Then there was the day when I was in rather a hurry to collect a Sunbeam-Talbot from Rootes’ impressive premises in Devonshire House, Piccadilly. I was told the car had not arrived, and, as I waited a man rushed in, demanding a bucket “That car the MOTOR SPORT gent is coming for”, he gasped, “it’s lost most of its water on the run from Coventry!”. I remember also going with MOTORSPORT”s Proprietor to see Lord Stokes at his London HQ. He was asked why we had had to wait so long for the new jaguar XJ6. “I will see that Mr Boddy gets one as soon as possible,” replied a ruffled Lord Stokes, adding, “And as a gesture, you shall go back in my own Daimler Sovereign”. He pressed a button and his PA appeared. “Tell my chauffeur to have my Daimler at the front entrance in quarter-of-an-hour” he instructed. In a short time the PA was back. “I’m sorry sir”, he said, “but your chauffeur thought you were busy all morning and we can’t find him”. In the taxi back I wondered just how long it took for Lord Stokes’ secretary to find the man’s cards…
There was a Dodge saloon which dented its roof on an overhanging tree branch when we tried it up the well-known but remote i.ythe Right pre-war trials hill. And what of a large American car with poor brakes which I reported to the PRO. “Nonsense he retorted, rushing off along the yard in the car to show me and straight into a solid wall. Or the Opel whose clutch seized-up, so that the Lucas ‘Startix’ automatically restarted the engine without prior wanting, another PRO had a similar calmity.
I also remember that look, had never seen Scotland, so in 1971 we went up the tourist-infested East coast, then over to the more characteristic West coast, in a V12 E-type Jaguar.
When DS] had seen enough we started the run back South, with the map-reading left to me. A ferry would save much time and I indicated the road to it, and i was gratified to get on the last boat of the day. Disembarked we asked the way to the road South ‘I his is an island.” I had found the wrong ferry. Luckily, the boat was returning to the main-land and they agreed to put the car back on board Jenks gave me a look over his glasses…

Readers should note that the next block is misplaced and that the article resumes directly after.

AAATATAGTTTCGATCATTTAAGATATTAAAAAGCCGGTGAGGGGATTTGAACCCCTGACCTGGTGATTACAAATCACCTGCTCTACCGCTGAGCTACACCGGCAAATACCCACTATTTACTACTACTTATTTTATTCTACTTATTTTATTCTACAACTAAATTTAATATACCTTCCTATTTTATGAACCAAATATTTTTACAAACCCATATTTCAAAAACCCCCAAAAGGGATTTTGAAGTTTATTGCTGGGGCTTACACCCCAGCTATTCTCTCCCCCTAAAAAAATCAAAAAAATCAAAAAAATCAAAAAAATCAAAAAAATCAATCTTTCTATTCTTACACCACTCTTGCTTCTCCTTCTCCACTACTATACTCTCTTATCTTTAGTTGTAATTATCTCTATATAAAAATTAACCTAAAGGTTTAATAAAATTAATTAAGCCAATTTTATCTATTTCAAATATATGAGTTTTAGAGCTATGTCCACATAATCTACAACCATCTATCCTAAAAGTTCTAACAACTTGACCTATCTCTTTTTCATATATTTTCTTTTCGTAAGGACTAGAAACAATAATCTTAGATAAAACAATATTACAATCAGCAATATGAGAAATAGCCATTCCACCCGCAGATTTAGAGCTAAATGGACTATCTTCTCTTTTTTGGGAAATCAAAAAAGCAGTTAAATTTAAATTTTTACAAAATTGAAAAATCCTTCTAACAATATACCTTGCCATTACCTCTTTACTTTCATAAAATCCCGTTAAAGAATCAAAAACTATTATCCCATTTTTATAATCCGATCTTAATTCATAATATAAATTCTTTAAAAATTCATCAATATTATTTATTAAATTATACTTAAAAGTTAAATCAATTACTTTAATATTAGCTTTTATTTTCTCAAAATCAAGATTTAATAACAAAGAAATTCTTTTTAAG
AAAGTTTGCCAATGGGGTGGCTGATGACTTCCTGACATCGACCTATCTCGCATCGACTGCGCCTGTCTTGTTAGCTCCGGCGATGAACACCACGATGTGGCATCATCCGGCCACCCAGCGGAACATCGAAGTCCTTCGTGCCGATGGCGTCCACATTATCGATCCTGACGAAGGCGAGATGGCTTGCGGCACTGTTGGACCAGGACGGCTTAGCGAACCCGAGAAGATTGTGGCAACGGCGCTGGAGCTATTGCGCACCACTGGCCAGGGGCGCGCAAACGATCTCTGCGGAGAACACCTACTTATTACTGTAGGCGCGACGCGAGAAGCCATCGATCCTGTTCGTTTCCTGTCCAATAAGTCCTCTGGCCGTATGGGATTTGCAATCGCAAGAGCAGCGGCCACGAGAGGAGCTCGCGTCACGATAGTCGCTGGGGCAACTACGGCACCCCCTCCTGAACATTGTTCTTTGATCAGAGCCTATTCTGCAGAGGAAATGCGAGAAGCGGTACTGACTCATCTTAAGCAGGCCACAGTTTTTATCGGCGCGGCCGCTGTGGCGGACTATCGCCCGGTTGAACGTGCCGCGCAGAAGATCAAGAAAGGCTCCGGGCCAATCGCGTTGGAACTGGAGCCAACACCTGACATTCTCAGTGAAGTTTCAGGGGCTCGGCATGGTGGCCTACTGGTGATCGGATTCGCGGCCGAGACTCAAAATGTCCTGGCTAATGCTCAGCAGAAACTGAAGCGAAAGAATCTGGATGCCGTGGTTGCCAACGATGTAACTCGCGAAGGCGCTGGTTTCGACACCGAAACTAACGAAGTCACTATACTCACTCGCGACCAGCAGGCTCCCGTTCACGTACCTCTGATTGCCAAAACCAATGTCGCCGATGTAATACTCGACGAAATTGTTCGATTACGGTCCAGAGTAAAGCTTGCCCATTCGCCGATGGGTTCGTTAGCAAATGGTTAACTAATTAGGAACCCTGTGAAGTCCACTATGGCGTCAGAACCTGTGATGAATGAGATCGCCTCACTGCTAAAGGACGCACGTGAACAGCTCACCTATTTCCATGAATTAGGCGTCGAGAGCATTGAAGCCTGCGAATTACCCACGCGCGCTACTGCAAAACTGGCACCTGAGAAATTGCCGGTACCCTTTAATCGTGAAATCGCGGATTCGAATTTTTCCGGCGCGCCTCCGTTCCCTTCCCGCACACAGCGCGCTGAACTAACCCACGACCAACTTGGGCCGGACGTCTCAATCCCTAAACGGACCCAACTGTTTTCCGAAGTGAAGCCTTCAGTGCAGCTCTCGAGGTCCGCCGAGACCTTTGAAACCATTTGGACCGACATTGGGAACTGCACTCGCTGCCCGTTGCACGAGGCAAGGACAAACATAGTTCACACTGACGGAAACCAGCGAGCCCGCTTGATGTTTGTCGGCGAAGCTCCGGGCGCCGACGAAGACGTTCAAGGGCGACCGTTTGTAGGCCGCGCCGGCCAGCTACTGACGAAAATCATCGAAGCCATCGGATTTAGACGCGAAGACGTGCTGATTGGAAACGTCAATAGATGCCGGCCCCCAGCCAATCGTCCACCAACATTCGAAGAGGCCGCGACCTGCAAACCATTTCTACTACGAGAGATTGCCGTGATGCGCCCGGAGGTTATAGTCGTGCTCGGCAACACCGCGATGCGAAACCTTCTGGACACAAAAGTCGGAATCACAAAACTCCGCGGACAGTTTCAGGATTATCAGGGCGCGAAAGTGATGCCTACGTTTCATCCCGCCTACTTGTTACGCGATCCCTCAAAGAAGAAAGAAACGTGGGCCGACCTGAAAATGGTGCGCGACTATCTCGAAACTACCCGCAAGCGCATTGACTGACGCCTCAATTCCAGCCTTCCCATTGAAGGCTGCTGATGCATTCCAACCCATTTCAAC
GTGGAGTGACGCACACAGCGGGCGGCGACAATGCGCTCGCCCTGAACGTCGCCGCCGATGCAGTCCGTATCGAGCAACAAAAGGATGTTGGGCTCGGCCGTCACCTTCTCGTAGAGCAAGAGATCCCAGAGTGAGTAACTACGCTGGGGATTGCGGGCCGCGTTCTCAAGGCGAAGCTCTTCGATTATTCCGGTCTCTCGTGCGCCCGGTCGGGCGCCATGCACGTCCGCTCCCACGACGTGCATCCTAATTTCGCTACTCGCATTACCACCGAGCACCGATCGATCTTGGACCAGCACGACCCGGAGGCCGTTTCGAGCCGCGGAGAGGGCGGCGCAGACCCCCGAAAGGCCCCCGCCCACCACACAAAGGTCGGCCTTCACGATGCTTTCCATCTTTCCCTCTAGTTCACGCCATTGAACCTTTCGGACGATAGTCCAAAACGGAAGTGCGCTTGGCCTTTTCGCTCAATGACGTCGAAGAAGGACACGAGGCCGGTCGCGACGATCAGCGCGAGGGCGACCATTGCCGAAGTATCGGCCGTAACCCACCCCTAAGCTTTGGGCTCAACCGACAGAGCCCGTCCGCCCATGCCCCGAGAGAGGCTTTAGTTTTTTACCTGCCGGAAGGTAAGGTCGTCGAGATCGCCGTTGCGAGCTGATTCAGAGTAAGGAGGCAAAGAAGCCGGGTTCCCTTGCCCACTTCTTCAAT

Mostly everything went smoothly, but I once went to take away a Sinica, only to find it was the same car I had tested a fortnight earlier and you never dared ask Colin Chapman if a Lotus was taxed and insured. I only wrote off one test car, a yellow Ford Mexico, so completely I hat I was told the driver could not have escaped it alive.
It was all so much fun, before the days when fifth wheels (which sometimes mite adrift), electronic timing and the Bruntingthorpe and test-tracks became available. There were highlights such as the 150mph E-type jaguar 300 SL Mercedes Benz, Daimler Majestic Major and Rolls-Royce Silver Cloud “not so much a motor-car, more a way of life” and the Chrysler turbine car and large and small NSUs with Wankel power.
Road-test reports are now an important part of the motoring press. It came to an end for me when the Guild of Motoring Writers persuaded the Industry that, after the age of ’70, we were too senile to cope safely with their products. Exceptions would have been made for me but it meant asking favours and an accident would have been an embarrassment. So I gave up.
READING BETWEEN THE LINES
in his book ‘The Story of the MG Sports Car’ the late Wilson McComb wrote:
Neither magazine, The Autocar nor The Motor, ever criticised a car especially a British car much in those days (1928-29), so when it was suggested that “the brakes and steering might he improved” it meant they were incredibly awful!